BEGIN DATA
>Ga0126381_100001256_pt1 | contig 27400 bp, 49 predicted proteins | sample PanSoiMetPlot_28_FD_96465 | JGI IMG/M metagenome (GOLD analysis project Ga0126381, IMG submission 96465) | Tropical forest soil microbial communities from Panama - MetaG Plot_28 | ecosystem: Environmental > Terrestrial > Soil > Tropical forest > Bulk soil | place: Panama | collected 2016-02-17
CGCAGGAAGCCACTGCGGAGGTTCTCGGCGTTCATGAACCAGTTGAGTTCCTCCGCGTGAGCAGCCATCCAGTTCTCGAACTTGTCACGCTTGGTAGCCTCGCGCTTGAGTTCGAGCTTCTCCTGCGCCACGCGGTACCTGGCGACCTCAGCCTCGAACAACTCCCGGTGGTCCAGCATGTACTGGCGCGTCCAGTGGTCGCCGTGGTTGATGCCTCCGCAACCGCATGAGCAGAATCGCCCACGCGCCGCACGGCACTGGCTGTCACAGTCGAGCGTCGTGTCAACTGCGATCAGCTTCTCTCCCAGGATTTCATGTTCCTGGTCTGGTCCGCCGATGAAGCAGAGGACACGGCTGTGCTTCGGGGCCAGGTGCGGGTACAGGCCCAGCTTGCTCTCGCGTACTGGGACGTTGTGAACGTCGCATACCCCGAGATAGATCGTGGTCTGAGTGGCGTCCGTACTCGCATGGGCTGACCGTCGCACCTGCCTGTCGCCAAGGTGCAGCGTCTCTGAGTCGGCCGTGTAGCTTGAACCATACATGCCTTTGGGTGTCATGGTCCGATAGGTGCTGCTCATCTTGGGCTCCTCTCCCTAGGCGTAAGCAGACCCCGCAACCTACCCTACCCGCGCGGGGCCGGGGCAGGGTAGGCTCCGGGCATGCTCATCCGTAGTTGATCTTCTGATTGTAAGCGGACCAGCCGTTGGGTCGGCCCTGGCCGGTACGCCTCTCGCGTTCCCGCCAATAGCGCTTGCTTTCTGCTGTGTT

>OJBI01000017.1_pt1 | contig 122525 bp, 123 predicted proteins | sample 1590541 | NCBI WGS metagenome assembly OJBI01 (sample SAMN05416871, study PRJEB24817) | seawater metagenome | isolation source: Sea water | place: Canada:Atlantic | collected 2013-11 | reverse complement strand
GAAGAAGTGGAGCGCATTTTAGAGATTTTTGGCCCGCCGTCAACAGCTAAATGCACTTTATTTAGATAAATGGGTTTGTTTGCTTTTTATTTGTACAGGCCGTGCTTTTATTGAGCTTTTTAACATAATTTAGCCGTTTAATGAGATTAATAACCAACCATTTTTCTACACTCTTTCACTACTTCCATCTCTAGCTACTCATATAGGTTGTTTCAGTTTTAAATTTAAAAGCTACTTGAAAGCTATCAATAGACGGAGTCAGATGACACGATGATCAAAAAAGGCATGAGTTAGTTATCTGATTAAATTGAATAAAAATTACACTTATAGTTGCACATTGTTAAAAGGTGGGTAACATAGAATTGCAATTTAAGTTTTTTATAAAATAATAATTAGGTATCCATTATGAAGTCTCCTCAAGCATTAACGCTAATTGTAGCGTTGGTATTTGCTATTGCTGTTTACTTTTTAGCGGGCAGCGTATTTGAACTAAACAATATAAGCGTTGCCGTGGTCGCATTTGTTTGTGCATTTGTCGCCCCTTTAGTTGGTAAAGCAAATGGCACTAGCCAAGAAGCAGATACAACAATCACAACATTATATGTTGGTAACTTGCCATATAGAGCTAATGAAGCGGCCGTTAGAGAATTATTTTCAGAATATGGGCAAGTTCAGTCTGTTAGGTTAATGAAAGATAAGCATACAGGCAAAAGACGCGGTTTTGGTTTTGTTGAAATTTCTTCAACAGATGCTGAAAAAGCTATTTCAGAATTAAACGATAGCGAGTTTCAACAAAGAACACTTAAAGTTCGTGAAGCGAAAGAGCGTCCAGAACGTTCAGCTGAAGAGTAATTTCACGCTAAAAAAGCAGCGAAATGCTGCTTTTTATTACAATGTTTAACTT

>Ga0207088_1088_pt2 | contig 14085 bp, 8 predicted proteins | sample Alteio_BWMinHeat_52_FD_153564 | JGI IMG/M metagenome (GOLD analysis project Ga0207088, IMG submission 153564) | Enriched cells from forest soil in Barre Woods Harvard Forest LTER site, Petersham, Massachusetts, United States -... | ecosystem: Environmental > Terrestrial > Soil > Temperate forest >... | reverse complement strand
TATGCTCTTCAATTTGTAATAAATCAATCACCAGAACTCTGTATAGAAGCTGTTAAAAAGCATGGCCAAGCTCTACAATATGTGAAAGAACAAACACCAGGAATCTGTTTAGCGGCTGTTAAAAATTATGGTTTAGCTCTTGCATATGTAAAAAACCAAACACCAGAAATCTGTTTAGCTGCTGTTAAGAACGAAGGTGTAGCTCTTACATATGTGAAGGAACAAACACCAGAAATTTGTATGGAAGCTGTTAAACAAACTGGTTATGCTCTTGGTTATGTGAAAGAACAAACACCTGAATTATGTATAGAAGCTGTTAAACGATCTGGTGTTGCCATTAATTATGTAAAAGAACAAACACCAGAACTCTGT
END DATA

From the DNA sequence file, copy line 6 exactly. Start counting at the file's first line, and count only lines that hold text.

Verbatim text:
TATGCTCTTCAATTTGTAATAAATCAATCACCAGAACTCTGTATAGAAGCTGTTAAAAAGCATGGCCAAGCTCTACAATATGTGAAAGAACAAACACCAGGAATCTGTTTAGCGGCTGTTAAAAATTATGGTTTAGCTCTTGCATATGTAAAAAACCAAACACCAGAAATCTGTTTAGCTGCTGTTAAGAACGAAGGTGTAGCTCTTACATATGTGAAGGAACAAACACCAGAAATTTGTATGGAAGCTGTTAAACAAACTGGTTATGCTCTTGGTTATGTGAAAGAACAAACACCTGAATTATGTATAGAAGCTGTTAAACGATCTGGTGTTGCCATTAATTATGTAAAAGAACAAACACCAGAACTCTGT